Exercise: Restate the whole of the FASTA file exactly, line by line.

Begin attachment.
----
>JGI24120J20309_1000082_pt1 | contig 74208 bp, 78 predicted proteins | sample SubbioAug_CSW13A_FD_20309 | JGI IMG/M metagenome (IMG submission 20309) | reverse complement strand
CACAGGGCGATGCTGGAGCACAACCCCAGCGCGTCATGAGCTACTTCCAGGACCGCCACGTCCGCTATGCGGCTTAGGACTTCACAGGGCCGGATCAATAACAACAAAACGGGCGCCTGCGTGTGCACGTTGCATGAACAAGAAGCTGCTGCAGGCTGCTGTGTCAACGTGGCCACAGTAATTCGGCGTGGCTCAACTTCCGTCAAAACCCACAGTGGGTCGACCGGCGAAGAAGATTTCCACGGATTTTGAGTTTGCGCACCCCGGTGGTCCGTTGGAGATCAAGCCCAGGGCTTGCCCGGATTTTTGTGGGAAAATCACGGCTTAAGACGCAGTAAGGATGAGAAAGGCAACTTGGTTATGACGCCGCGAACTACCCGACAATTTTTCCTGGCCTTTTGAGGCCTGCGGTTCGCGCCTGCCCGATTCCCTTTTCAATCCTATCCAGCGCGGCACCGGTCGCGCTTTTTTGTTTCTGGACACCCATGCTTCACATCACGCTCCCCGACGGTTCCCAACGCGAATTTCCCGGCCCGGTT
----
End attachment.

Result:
>JGI24120J20309_1000082_pt1 | contig 74208 bp, 78 predicted proteins | sample SubbioAug_CSW13A_FD_20309 | JGI IMG/M metagenome (IMG submission 20309) | reverse complement strand
CACAGGGCGATGCTGGAGCACAACCCCAGCGCGTCATGAGCTACTTCCAGGACCGCCACGTCCGCTATGCGGCTTAGGACTTCACAGGGCCGGATCAATAACAACAAAACGGGCGCCTGCGTGTGCACGTTGCATGAACAAGAAGCTGCTGCAGGCTGCTGTGTCAACGTGGCCACAGTAATTCGGCGTGGCTCAACTTCCGTCAAAACCCACAGTGGGTCGACCGGCGAAGAAGATTTCCACGGATTTTGAGTTTGCGCACCCCGGTGGTCCGTTGGAGATCAAGCCCAGGGCTTGCCCGGATTTTTGTGGGAAAATCACGGCTTAAGACGCAGTAAGGATGAGAAAGGCAACTTGGTTATGACGCCGCGAACTACCCGACAATTTTTCCTGGCCTTTTGAGGCCTGCGGTTCGCGCCTGCCCGATTCCCTTTTCAATCCTATCCAGCGCGGCACCGGTCGCGCTTTTTTGTTTCTGGACACCCATGCTTCACATCACGCTCCCCGACGGTTCCCAACGCGAATTTCCCGGCCCGGTT